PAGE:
By now, there were a bunch of us standing around the fence, ticketless, clueless, hopelessly trying to figure out a way to get in, as the minutes ticked away to kick-off. I wandered around, mentioning the word “tickets” to people who looked friendly, and no sooner had I done so, then other people would come up to me and say, “You got tickets?”

A guy in a Bafana shirt, just like mine, said in a low voice that he could get me tickets, and how much money did I have on me? I said a hundred bucks, which wasn’t really true, but I didn’t really want to spend anything on free tickets for a friendly anyway. Come on, we have to draw the line somewhere.

I went back to the guy with the picnic cooler, and he was talking to a riot cop, with a regulation 9mm pistol and a regulation baton and a regulation teargas cannister and a regulation boep.

The cop said, “It’s not us, hey, it’s FIFA, they’re going to ask to chase all you okes away from here any minute now.” I said, it’s crazy, we just want to watch some football, we’ve come all the way out here, and our own team isn’t even playing.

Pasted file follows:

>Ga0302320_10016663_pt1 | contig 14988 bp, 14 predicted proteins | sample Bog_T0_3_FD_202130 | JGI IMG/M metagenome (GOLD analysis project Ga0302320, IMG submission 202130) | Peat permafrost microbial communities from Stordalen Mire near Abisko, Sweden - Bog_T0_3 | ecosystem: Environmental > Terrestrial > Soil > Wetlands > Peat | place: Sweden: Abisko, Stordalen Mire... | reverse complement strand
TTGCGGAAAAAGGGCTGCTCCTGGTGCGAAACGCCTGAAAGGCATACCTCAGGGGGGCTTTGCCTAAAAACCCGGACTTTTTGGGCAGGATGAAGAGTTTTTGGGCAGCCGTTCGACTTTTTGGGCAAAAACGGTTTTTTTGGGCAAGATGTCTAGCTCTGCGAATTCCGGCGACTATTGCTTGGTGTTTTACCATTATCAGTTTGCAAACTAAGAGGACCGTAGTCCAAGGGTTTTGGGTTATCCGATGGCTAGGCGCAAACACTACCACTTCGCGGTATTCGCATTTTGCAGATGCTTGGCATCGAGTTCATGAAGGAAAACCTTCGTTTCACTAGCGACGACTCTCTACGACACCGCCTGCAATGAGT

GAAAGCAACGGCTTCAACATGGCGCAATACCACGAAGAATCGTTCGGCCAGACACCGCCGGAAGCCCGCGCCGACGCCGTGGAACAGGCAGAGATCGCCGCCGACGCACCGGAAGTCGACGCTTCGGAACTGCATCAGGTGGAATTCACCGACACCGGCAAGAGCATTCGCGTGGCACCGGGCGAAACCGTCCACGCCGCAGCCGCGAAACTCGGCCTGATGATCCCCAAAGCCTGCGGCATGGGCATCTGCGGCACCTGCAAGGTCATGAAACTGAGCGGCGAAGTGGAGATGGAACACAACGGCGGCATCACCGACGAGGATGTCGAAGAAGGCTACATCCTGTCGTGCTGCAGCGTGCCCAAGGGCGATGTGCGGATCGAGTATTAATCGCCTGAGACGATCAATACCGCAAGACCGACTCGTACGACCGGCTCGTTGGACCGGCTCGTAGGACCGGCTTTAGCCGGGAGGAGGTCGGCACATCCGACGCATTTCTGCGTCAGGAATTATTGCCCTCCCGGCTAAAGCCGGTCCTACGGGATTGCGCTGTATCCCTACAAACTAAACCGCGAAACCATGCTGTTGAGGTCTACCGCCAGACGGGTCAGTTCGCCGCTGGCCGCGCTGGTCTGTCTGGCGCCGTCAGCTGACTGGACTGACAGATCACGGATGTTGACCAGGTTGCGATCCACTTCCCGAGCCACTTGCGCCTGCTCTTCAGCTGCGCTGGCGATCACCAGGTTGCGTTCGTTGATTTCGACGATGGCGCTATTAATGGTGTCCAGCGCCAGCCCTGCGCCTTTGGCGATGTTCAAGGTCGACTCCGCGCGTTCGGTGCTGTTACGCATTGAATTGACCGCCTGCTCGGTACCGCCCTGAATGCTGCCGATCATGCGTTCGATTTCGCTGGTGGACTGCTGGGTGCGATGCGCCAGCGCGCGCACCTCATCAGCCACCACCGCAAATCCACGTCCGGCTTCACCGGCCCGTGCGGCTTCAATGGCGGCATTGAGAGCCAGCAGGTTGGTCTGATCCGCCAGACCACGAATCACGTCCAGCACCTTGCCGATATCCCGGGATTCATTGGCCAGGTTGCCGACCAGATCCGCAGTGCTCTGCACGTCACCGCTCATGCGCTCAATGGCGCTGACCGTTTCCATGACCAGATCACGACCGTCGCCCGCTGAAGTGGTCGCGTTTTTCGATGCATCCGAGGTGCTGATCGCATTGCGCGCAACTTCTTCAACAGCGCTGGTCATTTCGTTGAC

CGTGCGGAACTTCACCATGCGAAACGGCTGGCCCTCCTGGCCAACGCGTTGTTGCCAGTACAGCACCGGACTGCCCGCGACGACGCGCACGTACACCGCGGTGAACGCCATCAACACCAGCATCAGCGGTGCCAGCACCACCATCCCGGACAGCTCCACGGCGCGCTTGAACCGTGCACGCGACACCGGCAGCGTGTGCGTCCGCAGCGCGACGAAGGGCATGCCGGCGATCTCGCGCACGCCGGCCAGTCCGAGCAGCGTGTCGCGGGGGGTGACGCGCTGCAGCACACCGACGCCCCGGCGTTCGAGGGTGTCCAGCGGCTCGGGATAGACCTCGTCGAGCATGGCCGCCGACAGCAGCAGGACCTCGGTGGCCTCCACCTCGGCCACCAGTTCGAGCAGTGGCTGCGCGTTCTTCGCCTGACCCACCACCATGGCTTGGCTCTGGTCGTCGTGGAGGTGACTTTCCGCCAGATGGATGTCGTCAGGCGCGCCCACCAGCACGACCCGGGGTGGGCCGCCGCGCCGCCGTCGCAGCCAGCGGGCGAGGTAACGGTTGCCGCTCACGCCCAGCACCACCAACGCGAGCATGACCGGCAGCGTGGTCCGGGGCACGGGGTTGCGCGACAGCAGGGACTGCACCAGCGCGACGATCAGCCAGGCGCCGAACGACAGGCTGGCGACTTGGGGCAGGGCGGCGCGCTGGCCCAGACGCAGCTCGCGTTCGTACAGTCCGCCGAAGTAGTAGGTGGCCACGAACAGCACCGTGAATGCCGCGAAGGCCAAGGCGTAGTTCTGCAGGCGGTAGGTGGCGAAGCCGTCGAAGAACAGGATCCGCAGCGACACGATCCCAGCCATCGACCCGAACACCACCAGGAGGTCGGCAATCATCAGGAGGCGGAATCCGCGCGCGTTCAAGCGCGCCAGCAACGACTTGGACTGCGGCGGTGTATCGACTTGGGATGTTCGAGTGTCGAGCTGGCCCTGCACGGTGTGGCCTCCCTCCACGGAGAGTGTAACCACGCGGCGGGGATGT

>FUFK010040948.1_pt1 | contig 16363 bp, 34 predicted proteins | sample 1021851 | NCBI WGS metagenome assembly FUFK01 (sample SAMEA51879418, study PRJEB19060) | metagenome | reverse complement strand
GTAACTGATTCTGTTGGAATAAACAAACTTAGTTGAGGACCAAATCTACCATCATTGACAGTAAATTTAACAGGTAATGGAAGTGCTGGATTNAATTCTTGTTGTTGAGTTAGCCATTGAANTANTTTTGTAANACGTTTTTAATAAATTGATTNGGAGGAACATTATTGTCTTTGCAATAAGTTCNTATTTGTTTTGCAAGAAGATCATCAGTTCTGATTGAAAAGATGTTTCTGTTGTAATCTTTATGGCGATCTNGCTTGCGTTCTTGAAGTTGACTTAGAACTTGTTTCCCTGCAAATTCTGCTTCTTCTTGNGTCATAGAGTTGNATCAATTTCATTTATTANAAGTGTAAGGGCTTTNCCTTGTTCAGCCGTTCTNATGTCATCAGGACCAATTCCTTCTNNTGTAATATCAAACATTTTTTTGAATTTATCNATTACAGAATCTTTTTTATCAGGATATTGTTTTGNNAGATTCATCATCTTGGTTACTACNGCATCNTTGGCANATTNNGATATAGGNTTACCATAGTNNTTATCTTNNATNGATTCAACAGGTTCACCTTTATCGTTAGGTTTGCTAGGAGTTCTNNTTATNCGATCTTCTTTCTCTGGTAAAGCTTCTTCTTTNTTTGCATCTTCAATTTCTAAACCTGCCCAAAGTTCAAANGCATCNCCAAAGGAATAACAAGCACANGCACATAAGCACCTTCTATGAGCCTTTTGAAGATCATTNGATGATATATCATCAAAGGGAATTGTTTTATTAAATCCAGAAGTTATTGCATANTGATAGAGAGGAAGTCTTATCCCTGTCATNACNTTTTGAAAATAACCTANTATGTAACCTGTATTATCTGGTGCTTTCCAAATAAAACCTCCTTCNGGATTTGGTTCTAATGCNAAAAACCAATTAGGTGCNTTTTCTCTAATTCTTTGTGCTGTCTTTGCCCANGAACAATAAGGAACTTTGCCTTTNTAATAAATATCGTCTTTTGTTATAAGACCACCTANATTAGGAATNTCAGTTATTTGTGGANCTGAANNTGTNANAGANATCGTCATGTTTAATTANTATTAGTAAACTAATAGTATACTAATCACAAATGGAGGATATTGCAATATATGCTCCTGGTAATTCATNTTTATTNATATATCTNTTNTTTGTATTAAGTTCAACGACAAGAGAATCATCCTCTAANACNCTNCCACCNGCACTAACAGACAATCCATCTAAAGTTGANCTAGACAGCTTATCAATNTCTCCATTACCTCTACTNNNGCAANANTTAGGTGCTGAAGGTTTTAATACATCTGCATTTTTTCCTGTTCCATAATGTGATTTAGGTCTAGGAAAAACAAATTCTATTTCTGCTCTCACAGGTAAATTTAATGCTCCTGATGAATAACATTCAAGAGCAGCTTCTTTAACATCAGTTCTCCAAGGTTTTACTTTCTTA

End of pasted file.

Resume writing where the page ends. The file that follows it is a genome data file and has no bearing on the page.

They’ll never let you in, said the cop. Not without tickets. Forget it. The guy with the picnic cooler said to the cop, “is it okay if we drink a beer here?” And the cop said, because it was a serious question, “Strictly speaking, this is a public place, and you’re not supposed to drink alcohol in a public place.”

“Is it okay if I drink it in a glass then?” said the guy in the Bafana shirt. The cop popped his earpiece from his ear and said, quietly, “Look, I’m not going to say whether you can or you can’t.” He pointed at a glass enclosure at the top of the stadium. “Just remember FIFA are in charge here, hey. And they can probably see you, wherever you go.”

Then he gave us a conspiratorial shrug, and went back to his duty, which was to stand at the fence and make sure we didn’t hop over or disturb the peace. But there wasn’t any peace: the ball had been kicked into play, and the vuvuzelas were already drowning out the announcer.

Okay, I said to my son and his friend, let’s go, we can stop along the way for a milkshake. Then, just as were heading up the hill, back to the car, we saw a lady who recognised my son’s friend from school, and we told her our sorry story, and she pointed at a man in a green jacket, and said, why don’t you ask him nicely.

So we asked him nicely, and he motioned us to wait, and then, looking straight ahead, he tore three tickets from a roll in his pocket, and we thanked him discreetly and made our way in.

They were great seats. It was a great game. We saw David Beckham in the VIP suite, up and to the left. And we learned a little bit about South Africa, which is probably the only country in the world where the riot police are friendlier than the football administrators.

I hope the guy with the picnic cooler managed to find some tickets too, or at least enjoy the game while drinking his beer on the verge.